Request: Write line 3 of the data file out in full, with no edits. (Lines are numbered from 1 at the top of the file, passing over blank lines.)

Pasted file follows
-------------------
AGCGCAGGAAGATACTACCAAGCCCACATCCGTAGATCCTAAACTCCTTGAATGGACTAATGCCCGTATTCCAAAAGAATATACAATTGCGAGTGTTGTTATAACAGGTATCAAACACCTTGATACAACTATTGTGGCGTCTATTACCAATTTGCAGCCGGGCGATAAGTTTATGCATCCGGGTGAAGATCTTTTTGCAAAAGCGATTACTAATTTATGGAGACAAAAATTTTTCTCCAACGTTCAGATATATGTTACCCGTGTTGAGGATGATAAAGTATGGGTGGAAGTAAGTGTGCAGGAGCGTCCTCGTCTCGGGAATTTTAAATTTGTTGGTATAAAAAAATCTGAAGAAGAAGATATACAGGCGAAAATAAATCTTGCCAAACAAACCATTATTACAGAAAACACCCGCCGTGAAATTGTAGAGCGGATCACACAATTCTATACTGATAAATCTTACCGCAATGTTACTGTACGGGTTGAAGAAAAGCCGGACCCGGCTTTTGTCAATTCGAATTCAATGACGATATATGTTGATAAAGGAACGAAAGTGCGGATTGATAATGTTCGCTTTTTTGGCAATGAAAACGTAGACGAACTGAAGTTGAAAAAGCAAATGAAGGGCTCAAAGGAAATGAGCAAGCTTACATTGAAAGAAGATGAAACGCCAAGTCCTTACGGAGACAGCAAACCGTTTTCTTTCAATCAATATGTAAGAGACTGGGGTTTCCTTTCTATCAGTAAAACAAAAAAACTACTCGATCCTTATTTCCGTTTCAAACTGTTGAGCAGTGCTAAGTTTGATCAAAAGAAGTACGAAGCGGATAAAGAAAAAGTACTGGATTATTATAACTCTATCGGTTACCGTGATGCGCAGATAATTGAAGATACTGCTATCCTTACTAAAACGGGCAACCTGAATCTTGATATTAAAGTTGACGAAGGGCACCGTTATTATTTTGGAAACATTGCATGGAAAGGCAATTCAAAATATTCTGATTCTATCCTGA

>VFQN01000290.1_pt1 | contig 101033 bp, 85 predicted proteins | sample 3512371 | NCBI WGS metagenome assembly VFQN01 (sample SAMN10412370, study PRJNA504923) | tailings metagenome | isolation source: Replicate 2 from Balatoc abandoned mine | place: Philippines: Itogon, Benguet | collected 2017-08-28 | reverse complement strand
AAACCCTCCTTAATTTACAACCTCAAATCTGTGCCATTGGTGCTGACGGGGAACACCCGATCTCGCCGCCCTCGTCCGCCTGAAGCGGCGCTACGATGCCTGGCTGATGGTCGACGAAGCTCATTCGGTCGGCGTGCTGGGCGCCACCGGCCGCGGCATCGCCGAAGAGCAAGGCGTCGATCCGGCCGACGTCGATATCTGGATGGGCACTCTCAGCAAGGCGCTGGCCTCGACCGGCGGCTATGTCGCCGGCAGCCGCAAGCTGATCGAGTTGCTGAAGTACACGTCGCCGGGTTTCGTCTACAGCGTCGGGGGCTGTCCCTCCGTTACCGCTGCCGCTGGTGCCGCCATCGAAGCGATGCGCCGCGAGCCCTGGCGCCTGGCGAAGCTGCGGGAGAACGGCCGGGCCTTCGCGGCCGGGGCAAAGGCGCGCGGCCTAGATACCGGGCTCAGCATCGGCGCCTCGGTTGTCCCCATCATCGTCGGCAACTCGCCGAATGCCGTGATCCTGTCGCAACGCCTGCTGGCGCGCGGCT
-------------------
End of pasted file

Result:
AAACCCTCCTTAATTTACAACCTCAAATCTGTGCCATTGGTGCTGACGGGGAACACCCGATCTCGCCGCCCTCGTCCGCCTGAAGCGGCGCTACGATGCCTGGCTGATGGTCGACGAAGCTCATTCGGTCGGCGTGCTGGGCGCCACCGGCCGCGGCATCGCCGAAGAGCAAGGCGTCGATCCGGCCGACGTCGATATCTGGATGGGCACTCTCAGCAAGGCGCTGGCCTCGACCGGCGGCTATGTCGCCGGCAGCCGCAAGCTGATCGAGTTGCTGAAGTACACGTCGCCGGGTTTCGTCTACAGCGTCGGGGGCTGTCCCTCCGTTACCGCTGCCGCTGGTGCCGCCATCGAAGCGATGCGCCGCGAGCCCTGGCGCCTGGCGAAGCTGCGGGAGAACGGCCGGGCCTTCGCGGCCGGGGCAAAGGCGCGCGGCCTAGATACCGGGCTCAGCATCGGCGCCTCGGTTGTCCCCATCATCGTCGGCAACTCGCCGAATGCCGTGATCCTGTCGCAACGCCTGCTGGCGCGCGGCT